Insight by AcendreGov

Keys to building a future-proof workforce: flexibility and automation

Reskilling must greatly expand if the government is to meet its workforce requirements in the coming years.

Reskilling means providing the existing workforce with the training and career pathway to let employees acquire new skills needed by the agency. Reskilling must greatly expand if the government is to meet its workforce requirements in the coming years.

That’s according to Jeri Buchholz, formerly the chief human capital officer at NASA, now a strategic advisor to workforce services firm Acendre.

Buchholz sees two other HR and human capital-related needs in the immediate future, in addition to skills development and maintenance.

First, “The federal government is really overdue for retool more modern tools that help them manage shocking workload when it comes to hiring people,” Buchholz said. The shocking workload stems from the fact that for many posted job openings, an agency may get hundreds of thousands of applications.

“I don’t think people realize how many people apply for federal government jobs,” she added.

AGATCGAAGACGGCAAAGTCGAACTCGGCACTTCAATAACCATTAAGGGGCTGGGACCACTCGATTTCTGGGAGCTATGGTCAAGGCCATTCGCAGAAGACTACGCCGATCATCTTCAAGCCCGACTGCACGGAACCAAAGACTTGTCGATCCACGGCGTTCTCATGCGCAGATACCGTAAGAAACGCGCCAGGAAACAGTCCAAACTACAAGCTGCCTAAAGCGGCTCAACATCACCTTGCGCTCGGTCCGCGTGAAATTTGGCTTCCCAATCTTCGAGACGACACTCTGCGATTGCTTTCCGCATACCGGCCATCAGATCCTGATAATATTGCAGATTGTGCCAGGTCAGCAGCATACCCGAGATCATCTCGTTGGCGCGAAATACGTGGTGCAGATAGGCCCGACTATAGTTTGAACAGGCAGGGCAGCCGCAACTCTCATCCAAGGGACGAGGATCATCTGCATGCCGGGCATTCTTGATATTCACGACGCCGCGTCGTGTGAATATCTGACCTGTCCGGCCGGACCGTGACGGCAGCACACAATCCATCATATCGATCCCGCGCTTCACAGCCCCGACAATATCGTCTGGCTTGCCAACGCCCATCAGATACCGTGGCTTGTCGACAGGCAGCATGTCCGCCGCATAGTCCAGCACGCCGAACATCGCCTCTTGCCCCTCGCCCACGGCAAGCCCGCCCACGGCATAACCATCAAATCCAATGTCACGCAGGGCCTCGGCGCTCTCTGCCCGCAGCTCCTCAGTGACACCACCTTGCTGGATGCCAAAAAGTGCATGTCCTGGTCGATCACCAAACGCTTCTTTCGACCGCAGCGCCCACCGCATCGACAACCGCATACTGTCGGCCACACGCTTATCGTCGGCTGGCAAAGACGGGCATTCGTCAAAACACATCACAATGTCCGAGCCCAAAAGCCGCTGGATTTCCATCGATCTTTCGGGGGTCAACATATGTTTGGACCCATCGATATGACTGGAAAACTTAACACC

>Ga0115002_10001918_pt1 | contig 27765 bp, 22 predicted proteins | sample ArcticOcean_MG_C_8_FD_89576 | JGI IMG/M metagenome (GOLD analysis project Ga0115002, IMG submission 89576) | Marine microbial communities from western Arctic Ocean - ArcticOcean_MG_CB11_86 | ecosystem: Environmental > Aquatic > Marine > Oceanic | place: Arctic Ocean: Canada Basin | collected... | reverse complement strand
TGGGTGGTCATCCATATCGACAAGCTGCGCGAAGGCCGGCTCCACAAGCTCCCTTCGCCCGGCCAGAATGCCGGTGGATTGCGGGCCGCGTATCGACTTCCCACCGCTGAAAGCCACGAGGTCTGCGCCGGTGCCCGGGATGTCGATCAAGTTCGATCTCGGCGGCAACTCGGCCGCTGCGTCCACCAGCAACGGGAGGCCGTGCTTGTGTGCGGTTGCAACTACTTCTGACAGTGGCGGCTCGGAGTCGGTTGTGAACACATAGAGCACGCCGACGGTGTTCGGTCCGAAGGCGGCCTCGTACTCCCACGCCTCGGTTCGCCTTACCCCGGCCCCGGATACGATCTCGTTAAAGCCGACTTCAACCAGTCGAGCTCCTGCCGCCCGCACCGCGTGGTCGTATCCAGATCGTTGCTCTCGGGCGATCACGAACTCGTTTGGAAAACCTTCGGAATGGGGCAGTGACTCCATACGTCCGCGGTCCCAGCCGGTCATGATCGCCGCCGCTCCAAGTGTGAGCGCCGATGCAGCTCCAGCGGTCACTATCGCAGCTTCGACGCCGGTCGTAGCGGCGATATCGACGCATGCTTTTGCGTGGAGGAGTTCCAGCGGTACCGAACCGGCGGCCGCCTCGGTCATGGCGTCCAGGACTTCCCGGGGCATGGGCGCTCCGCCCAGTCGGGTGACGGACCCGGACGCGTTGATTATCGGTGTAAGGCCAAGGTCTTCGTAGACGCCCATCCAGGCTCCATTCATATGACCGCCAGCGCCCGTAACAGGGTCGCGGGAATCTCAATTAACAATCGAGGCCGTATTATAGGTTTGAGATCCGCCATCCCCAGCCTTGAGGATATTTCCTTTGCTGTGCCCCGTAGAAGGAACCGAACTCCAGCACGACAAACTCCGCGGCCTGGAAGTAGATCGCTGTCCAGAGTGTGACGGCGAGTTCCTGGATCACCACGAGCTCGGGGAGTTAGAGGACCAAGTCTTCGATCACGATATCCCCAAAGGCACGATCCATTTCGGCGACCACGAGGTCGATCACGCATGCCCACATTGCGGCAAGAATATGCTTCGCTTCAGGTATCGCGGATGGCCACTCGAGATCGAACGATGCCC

Second, the government needs “better assessments to help [agencies] get to those individuals that are a good mission match for their organization.”

As for reskilling, Buchholz said, “Instead of waiting until people’s skill sets have become antique, adopt a policy of continuous development and growth, so that the workforce is continuously reskilling to match the mission that’s coming down the road in a year, two years, five years.”

It all means new strategies and enabling tools are needed for both the HR function itself as well as for the broader function of choosing, hiring and retaining talent.

As for the HR workload, it matters if only because of the danger that an ideal applicant could lost in the shuffle. One potential answers in artificial intelligence, Buchholz said, algorithms to speed up the sorting and categorizing of resumes. But, she cautioned, not to make decisions necessarily.

“AI is not intended to replace human judgment. AI is intended to support a business process,” she said. It can evaluate resumes, for example, on scored questions. But skills like judgement or leadership require human interaction, such as structured interviews.

Where HR interacts with the hiring components within their agencies, Buchholhz said there’s a strong need for technology that can provide more efficient and automated workflows and handoffs, all operating within the statutory requirements that govern federal hiring.

“In every efficiency assessment, like Lean Six Sigma, that I ever did, it was always the handoffs between the HR office and the hiring manager that added time to the process,” she said. “Really well thought through workflows and technology that supports those workflows can really, really help” cut time and drudgery out of the talent acquisition process.